An Iowan ex-pat on the Iowa Caucuses

I grew up in Iowa– Davenport in much of grade school, but mostly in Cedar Falls. I don’t want to sound like an old man, but I just don’t remember the caucuses being that big of a deal when I was a kid.

I did go to a debate of Democratic candidates in Des Monies in 1984, the first year I could vote (I picked Mondale), and I think I wrote an article about it for my high school newspaper. When I was in college during the 1988 presidential year, I lived with some folks who were very active in working for Paul Simon and Mike Dukakis (I ended up voting for Dukakis). I moved away from Iowa after college, meaning that I haven’t had a lot of first-hand experience with the process since (and it also means I’ve lived outside of Iowa more than I’ve lived in the state). And while my parents and sisters and in-laws will talk politics at family gatherings on occasion, no one in my family is especially politically active. My parents have caucused before (I haven’t), but that’s about it.

So with all that in mind, it’s kind of interesting for me to watch the process this year.

First off, it’s a weird way of electing potential candidates for office. The way that it works, basically, is you go to a precinct of some sort– a school, a church, sometimes even someone’s house– and you chat with folks, have coffee, etc. Then you go to a corner of the room with your candidate– Obama folks here, Clinton folks there, Dodd folks over there, etc. And then, if you are in a group that has less than 15% of the folks there, your candidate is not considered “viable.” So, if you are for Christopher Dodd or Joe Biden or whoever, you basically have two choices: either you stick by your guns and your vote is irrelevant, or you get persuaded to go to a more viable candidate’s corner. Oh, and this whole thing takes time– no just going in to vote and leave. So, to sum up: your vote isn’t a secret, you are being lobbied all the way through the process, and it’s a pain in the ass.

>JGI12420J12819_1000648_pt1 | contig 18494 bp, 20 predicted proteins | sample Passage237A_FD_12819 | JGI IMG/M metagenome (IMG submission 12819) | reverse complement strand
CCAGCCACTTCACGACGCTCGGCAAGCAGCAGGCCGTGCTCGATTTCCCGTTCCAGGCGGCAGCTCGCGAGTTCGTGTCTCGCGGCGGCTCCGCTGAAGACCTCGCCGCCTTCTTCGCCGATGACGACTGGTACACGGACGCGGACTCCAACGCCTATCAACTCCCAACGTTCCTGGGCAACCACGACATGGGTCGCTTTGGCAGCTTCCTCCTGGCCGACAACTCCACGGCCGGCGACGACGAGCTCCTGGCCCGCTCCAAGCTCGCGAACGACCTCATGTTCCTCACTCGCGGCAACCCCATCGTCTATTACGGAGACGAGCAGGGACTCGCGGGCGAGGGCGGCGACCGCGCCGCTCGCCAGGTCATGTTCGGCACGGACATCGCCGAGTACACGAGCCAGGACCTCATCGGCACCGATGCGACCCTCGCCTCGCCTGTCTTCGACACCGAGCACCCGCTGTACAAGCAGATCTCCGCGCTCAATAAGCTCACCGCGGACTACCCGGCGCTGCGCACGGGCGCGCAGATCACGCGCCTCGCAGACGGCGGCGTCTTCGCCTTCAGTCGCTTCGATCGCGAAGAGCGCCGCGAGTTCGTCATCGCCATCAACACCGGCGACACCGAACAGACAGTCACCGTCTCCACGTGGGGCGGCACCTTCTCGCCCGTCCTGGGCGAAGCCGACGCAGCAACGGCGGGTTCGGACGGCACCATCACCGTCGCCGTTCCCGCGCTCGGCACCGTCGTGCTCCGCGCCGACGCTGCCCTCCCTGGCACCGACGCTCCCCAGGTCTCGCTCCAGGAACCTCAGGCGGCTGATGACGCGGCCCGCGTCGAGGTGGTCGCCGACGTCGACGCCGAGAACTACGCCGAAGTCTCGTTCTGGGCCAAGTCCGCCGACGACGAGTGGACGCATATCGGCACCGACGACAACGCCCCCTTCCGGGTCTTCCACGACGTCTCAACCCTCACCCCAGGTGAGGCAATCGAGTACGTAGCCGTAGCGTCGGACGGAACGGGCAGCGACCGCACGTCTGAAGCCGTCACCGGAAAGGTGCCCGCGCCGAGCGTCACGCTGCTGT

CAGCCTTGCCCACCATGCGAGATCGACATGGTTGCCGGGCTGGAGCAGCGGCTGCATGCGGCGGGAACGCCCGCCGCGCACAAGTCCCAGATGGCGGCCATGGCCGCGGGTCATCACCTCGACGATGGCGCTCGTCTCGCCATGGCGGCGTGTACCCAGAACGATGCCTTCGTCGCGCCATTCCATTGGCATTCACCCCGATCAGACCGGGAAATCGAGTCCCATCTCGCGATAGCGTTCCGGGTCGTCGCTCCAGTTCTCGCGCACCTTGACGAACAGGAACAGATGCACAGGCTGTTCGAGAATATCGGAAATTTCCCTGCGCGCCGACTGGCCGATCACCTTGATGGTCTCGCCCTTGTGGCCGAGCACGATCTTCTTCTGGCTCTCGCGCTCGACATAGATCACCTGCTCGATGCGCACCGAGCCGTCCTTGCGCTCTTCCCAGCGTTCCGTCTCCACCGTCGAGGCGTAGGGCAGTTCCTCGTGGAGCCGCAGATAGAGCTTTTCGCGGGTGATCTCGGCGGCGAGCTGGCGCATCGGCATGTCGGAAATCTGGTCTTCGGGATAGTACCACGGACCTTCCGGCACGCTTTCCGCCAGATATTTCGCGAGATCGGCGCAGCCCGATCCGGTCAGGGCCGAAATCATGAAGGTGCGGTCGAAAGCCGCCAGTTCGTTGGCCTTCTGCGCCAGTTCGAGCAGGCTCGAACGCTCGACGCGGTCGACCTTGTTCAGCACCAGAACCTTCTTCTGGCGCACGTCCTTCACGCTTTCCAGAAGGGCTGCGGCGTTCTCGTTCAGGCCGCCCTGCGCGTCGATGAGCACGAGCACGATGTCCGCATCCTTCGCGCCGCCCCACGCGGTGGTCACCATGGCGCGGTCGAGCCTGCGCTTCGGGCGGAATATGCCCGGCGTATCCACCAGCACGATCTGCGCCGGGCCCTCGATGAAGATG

Second, the ads out there have been something else. Usually when I’m back in Iowa, especially in spring or summer, I am routinely amused and perplexed by the advertisements for farm seeds and herbicides. But when I was back for Christmas this year, I was startled by the wall-to-wall political ads, crowding out pretty much anything and everything else, four or five 30 second spots for different candidates all in a row. It started to bug me after about three days; I cannot imagine what it would be like to live with this for months and months.

Is this a way to nominate presidential candidates? Probably not. Much of what you’ve probably heard about Iowa in the national media is true. It is a very white state (though less than it was when I was a kid, especially with an influx of migrant workers from Latin America and Eastern Europe), it is more concerned economically with farming than most other states, and there aren’t that many people there, with more people living within 30 miles of my house than there are in the entire state. And like primaries everywhere, only something like 10 or 20 percent of these people actually participate in the process, and those people tend to be on the extremes on the political spectrum.

On the other hand, there probably isn’t any way to pick a candidate that would make everyone happy, so hey, why not Iowa? Iowans are a well-educated and thoughtful lot, so I’d rather have them making these early decisions than residents of a lot of other places. Because it is a small state, candidates really do have to do a lot of in-person contact with the candidates– my father told me that something like one-third of all Iowans have seen at least one of the candidates speak in some forum, and you can imagine that a lot of folks have seen many more than that. If you had the first test in a bigger state (like Michigan) or in a region of states, you wouldn’t get that sort of contact.

Anyway, we’ll see what happens. I’d be caucusing for Obama, personally. Instead, I’ll keep half an eye on the returns tonight.

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